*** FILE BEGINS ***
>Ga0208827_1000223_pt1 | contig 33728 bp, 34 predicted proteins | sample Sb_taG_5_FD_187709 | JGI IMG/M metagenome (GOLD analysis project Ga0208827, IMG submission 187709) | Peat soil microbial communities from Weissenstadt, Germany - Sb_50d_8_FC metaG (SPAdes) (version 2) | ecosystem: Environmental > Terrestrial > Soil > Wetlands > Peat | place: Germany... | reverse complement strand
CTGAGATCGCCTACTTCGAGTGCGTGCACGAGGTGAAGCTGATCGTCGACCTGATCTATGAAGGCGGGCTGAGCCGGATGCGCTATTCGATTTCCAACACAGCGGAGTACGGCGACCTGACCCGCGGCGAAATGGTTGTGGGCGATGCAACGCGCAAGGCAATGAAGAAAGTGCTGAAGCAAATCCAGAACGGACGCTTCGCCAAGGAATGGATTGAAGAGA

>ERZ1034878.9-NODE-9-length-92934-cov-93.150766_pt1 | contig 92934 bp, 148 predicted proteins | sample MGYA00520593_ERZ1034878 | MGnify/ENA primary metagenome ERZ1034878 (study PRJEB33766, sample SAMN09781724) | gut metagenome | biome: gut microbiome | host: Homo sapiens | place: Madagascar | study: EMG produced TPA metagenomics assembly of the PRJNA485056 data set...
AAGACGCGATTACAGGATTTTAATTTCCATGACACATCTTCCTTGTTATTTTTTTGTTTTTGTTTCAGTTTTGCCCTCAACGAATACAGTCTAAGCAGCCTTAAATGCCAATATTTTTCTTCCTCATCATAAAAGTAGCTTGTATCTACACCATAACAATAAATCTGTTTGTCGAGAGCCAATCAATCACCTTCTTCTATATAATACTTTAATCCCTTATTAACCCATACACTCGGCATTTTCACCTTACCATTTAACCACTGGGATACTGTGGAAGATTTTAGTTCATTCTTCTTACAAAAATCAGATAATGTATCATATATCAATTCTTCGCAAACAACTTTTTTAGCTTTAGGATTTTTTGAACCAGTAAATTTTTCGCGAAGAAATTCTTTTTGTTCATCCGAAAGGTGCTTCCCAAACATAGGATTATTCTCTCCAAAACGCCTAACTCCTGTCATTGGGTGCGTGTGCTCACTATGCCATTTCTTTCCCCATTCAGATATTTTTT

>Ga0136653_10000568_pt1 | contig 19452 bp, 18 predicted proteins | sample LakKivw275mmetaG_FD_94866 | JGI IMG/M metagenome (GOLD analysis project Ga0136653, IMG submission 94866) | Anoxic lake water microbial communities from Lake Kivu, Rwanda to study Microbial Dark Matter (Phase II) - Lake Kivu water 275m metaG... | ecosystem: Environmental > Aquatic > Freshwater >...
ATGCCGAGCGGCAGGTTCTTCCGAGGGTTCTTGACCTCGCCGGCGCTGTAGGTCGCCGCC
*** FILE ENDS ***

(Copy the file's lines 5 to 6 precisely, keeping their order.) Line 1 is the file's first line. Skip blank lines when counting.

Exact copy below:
>Ga0136653_10000568_pt1 | contig 19452 bp, 18 predicted proteins | sample LakKivw275mmetaG_FD_94866 | JGI IMG/M metagenome (GOLD analysis project Ga0136653, IMG submission 94866) | Anoxic lake water microbial communities from Lake Kivu, Rwanda to study Microbial Dark Matter (Phase II) - Lake Kivu water 275m metaG... | ecosystem: Environmental > Aquatic > Freshwater >...
ATGCCGAGCGGCAGGTTCTTCCGAGGGTTCTTGACCTCGCCGGCGCTGTAGGTCGCCGCC